16 16 PRACTICE GUIDELINES FOR CUSTODY AND ACCESS ASSESSMENTS For more information, contact the College s Professional Practice Department at or FOOTNOTES 14. The number of the interviews is at the social worker s discretion. 15. The final decision as to who should be contacted remains with the social worker. 16. The number of interviews is at the social worker s discretion. 17. This must be explored with caution and understood in the context of intersecting factors including the family dynamics, the child s age, maturity and temperament. 18. With very young children (under five), the social worker may decide not to have an individual interview with the child. 19. Children may present very differently depending on whom they are with. Therefore, if one parent maintains sole responsibility for bringing the child to the interviews, it is possible that the information obtained may not be reliable. 20. If a social worker does not see a child individually, the social worker should be prepared to explain the rationale for this decision. 21. This is at the social worker s discretion. 22. The social worker should use caution in situations where there are concerns relating to violence. The social worker should determine whether there is a court order prohibiting contact, and if so, may require the intervention of the court in order to amend the condition to allow such a meeting to take place. 23. It is not necessary to detail every concern. 24. The social worker does not have decision-making authority. The decision as to custody/access is made by the parents or by the court. 25. Further, any action undertaken must be in accordance with the College s Standards of Practice, 2nd Edition, Principle II, Interpretation and footnotes 6 and 7 of the Standards set out the applicable requirements regarding conflict of interest. 26. The social worker may proceed with the assessment if there has been disclosure and informed consent by both parties, subject to College s Standards of Practice, including Principle II, Interpretation 2.2.1, which sets out the applicable requirements regarding conflict of interest.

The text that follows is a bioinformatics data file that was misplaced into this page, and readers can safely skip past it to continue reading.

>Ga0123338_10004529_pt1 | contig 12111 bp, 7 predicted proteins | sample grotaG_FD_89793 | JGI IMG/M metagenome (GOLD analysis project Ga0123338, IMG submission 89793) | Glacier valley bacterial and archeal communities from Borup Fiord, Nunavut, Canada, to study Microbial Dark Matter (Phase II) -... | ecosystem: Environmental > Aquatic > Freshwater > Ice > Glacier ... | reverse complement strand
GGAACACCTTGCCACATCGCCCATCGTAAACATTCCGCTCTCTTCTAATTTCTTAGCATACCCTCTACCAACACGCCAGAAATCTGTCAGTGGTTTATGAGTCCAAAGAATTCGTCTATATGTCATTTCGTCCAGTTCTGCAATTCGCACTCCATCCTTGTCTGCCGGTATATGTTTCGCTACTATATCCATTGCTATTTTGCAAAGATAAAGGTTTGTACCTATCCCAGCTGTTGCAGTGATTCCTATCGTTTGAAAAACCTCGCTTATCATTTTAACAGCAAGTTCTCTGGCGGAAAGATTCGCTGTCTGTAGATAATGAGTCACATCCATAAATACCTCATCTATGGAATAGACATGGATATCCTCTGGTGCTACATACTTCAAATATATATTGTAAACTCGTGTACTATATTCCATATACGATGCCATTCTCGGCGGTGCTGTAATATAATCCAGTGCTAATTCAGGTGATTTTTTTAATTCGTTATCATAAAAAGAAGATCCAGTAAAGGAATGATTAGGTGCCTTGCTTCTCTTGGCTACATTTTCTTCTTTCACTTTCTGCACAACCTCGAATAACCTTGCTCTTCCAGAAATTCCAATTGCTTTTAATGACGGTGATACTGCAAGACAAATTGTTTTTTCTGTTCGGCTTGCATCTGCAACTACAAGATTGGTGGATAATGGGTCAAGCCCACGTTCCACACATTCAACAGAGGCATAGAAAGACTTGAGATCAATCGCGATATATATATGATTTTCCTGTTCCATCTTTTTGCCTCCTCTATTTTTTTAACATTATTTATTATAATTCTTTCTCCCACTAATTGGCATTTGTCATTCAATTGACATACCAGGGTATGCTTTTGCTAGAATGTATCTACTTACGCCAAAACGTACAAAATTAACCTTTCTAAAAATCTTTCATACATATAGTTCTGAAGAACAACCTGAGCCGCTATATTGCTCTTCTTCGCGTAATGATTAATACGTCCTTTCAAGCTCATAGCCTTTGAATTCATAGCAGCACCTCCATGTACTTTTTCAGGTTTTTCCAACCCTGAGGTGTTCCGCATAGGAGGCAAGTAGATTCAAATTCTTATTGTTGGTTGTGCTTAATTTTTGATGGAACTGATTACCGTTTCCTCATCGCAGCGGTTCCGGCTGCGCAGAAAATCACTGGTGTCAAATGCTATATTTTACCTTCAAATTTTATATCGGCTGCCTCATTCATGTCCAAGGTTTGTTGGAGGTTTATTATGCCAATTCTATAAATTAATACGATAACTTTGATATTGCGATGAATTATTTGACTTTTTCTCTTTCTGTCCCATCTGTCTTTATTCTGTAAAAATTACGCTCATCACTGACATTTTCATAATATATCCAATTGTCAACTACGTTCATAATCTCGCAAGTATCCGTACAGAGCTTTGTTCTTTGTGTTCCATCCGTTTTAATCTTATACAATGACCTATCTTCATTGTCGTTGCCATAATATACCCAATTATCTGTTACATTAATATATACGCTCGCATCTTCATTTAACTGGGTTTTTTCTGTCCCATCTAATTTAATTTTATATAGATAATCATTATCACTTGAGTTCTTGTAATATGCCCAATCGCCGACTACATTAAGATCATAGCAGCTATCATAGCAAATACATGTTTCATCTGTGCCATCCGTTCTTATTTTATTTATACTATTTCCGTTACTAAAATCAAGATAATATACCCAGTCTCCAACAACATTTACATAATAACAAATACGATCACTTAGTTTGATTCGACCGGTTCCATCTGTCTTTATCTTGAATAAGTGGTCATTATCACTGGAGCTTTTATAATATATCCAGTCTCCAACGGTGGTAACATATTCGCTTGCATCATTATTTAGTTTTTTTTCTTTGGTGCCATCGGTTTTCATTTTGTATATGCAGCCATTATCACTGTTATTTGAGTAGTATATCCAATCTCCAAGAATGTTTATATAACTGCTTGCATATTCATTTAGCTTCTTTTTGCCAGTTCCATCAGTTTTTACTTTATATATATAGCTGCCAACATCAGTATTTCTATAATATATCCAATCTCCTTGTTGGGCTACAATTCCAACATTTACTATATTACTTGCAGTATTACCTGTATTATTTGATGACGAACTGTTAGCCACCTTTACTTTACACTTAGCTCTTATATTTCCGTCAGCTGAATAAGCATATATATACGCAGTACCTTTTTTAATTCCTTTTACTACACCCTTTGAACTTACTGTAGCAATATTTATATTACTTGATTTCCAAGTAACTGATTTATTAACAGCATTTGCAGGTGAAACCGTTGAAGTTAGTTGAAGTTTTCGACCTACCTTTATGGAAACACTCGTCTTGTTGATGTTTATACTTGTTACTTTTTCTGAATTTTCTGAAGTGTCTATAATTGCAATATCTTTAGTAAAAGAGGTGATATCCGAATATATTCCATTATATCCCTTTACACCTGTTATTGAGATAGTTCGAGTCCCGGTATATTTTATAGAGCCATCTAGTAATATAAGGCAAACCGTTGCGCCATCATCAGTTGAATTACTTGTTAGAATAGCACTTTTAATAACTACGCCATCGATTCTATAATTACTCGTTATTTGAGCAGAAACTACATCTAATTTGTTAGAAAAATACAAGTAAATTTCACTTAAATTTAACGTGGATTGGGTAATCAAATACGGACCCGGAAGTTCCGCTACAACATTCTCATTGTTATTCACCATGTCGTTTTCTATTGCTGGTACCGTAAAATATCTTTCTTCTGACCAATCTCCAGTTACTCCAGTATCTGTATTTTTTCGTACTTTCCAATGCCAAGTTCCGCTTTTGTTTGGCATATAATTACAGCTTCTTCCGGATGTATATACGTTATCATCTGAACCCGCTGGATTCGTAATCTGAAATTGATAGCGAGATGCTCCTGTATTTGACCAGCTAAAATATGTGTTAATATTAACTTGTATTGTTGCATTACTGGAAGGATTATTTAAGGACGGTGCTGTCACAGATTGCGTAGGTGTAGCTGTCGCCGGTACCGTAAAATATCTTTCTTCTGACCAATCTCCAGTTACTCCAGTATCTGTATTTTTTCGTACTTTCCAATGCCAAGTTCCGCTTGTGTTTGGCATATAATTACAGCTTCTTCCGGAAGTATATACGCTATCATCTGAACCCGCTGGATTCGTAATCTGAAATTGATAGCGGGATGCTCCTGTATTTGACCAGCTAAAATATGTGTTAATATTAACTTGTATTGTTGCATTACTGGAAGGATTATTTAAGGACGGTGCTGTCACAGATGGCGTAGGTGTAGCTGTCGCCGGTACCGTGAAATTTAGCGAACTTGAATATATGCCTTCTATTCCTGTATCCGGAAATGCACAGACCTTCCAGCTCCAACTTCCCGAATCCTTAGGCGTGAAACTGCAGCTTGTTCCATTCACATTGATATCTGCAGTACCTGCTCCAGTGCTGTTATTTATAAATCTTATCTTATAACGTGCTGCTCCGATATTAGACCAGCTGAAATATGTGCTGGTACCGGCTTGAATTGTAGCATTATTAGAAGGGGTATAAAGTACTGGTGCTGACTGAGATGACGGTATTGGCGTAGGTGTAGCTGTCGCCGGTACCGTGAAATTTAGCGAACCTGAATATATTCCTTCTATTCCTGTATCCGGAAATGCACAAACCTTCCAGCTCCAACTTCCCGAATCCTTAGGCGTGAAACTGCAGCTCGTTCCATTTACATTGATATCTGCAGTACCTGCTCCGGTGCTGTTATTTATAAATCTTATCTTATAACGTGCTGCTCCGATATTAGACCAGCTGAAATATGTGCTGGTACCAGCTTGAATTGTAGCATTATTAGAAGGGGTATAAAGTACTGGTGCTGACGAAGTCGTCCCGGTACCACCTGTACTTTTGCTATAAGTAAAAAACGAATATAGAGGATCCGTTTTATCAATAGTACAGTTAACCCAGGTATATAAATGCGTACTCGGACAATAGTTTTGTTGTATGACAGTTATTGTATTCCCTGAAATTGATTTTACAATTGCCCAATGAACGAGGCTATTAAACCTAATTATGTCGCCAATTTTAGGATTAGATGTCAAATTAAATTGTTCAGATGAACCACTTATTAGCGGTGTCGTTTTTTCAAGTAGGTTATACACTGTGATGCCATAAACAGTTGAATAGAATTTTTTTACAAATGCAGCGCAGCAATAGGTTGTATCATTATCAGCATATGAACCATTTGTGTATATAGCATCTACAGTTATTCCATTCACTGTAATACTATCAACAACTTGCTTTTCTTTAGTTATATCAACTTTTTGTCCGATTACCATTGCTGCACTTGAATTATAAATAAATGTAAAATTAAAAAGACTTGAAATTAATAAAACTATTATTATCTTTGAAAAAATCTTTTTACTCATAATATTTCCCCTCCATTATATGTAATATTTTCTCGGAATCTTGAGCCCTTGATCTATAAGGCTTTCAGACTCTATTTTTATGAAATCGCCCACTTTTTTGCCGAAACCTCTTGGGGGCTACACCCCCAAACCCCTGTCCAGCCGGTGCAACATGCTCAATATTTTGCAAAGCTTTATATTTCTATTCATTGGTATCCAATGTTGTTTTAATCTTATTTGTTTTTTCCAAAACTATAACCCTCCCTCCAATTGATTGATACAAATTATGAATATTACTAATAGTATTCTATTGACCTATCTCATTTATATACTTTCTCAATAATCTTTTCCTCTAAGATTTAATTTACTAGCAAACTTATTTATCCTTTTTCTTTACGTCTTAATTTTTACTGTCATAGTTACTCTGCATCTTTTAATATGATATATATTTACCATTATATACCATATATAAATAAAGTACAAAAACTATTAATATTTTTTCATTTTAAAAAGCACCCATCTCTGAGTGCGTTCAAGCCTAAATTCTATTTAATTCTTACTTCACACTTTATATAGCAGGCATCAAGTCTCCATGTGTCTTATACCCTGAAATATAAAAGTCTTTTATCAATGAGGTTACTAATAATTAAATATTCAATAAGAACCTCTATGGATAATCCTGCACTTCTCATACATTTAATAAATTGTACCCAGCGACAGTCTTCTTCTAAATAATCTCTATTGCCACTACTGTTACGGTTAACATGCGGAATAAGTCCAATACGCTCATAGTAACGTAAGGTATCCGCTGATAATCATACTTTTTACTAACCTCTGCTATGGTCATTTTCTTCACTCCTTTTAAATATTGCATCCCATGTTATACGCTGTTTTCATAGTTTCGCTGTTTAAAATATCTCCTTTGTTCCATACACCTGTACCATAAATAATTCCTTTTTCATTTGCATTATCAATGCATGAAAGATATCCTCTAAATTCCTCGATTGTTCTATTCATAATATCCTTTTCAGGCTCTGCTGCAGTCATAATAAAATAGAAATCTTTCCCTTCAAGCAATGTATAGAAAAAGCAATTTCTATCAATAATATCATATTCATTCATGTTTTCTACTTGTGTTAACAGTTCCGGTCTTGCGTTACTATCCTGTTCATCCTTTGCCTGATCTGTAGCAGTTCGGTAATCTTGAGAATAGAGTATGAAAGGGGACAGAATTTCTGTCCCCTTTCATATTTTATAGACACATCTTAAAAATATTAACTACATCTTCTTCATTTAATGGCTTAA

17 THE ASSESSMENT PROCESS 17 REFERENCES Association of Family and Conciliation Courts (2006), Model Standards of Practice for Child Custody Evaluation. American Psychological Association (1994), Guidelines for Child Custody Evaluations in Divorce Proceedings. Board of Registration for Social Workers of British Columbia (2002), Standards of Practice: Child Custody and Access Assessments. Bow, James N. and Quinnell, Francella A. (2002), A Critical Review of Child Custody Evaluation Reports, Family Court Review 40 (2) College of Alberta Psychologists (revised 2002), Child Custody Assessment, Professional Guidelines for Psychologists. Ontario College of Certified Social Workers (1995), Custody/Access Assessment Guidelines. Ontario Interdisciplinary Association of Custody/Access Assessors (1998), Custody/Access Assessment Guidelines, Psychology Foundation of Canada. Ontario Psychological Association (1998), Ethical Guidelines for Psychological Practice Related to Child Custody and Access.
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Understanding Psychological Assessment and Informed Consent You have taken the first step to feel more successful and empowered in your life by choosing to participate in a Psychological Assessment. Thank